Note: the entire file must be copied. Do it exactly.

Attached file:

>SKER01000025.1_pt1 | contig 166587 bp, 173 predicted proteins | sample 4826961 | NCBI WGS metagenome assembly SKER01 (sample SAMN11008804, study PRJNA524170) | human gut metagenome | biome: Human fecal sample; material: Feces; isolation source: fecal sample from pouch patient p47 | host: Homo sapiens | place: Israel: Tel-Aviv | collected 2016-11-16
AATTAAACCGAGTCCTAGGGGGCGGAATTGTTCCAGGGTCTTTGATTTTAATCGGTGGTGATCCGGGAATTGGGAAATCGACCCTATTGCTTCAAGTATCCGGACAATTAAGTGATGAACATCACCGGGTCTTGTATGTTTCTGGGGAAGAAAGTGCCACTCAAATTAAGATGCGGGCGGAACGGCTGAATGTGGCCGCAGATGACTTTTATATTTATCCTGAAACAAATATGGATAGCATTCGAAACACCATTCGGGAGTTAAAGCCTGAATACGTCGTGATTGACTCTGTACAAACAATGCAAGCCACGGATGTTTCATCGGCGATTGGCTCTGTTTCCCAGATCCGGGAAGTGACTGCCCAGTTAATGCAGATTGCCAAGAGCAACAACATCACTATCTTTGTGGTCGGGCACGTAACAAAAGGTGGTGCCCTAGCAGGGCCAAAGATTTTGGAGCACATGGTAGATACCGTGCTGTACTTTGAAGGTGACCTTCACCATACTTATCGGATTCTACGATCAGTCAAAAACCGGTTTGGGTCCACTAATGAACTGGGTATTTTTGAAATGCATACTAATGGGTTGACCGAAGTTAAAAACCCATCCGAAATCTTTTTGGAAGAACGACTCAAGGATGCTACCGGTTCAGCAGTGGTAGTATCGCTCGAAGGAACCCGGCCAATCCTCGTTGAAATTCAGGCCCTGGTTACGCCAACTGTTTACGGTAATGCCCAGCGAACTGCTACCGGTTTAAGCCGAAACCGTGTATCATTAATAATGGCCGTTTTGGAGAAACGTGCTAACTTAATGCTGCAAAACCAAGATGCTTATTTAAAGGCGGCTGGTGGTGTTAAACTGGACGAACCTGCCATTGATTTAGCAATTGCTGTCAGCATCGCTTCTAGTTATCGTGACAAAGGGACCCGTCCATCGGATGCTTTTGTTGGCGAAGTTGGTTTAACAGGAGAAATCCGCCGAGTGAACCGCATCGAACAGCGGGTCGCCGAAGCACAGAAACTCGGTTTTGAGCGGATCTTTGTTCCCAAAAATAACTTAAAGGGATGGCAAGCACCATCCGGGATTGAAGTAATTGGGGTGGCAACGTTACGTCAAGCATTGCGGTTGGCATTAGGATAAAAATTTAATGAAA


>SKER01000025.1_pt1 | contig 166587 bp, 173 predicted proteins | sample 4826961 | NCBI WGS metagenome assembly SKER01 (sample SAMN11008804, study PRJNA524170) | human gut metagenome | biome: Human fecal sample; material: Feces; isolation source: fecal sample from pouch patient p47 | host: Homo sapiens | place: Israel: Tel-Aviv | collected 2016-11-16
AATTAAACCGAGTCCTAGGGGGCGGAATTGTTCCAGGGTCTTTGATTTTAATCGGTGGTGATCCGGGAATTGGGAAATCGACCCTATTGCTTCAAGTATCCGGACAATTAAGTGATGAACATCACCGGGTCTTGTATGTTTCTGGGGAAGAAAGTGCCACTCAAATTAAGATGCGGGCGGAACGGCTGAATGTGGCCGCAGATGACTTTTATATTTATCCTGAAACAAATATGGATAGCATTCGAAACACCATTCGGGAGTTAAAGCCTGAATACGTCGTGATTGACTCTGTACAAACAATGCAAGCCACGGATGTTTCATCGGCGATTGGCTCTGTTTCCCAGATCCGGGAAGTGACTGCCCAGTTAATGCAGATTGCCAAGAGCAACAACATCACTATCTTTGTGGTCGGGCACGTAACAAAAGGTGGTGCCCTAGCAGGGCCAAAGATTTTGGAGCACATGGTAGATACCGTGCTGTACTTTGAAGGTGACCTTCACCATACTTATCGGATTCTACGATCAGTCAAAAACCGGTTTGGGTCCACTAATGAACTGGGTATTTTTGAAATGCATACTAATGGGTTGACCGAAGTTAAAAACCCATCCGAAATCTTTTTGGAAGAACGACTCAAGGATGCTACCGGTTCAGCAGTGGTAGTATCGCTCGAAGGAACCCGGCCAATCCTCGTTGAAATTCAGGCCCTGGTTACGCCAACTGTTTACGGTAATGCCCAGCGAACTGCTACCGGTTTAAGCCGAAACCGTGTATCATTAATAATGGCCGTTTTGGAGAAACGTGCTAACTTAATGCTGCAAAACCAAGATGCTTATTTAAAGGCGGCTGGTGGTGTTAAACTGGACGAACCTGCCATTGATTTAGCAATTGCTGTCAGCATCGCTTCTAGTTATCGTGACAAAGGGACCCGTCCATCGGATGCTTTTGTTGGCGAAGTTGGTTTAACAGGAGAAATCCGCCGAGTGAACCGCATCGAACAGCGGGTCGCCGAAGCACAGAAACTCGGTTTTGAGCGGATCTTTGTTCCCAAAAATAACTTAAAGGGATGGCAAGCACCATCCGGGATTGAAGTAATTGGGGTGGCAACGTTACGTCAAGCATTGCGGTTGGCATTAGGATAAAAATTTAATGAAA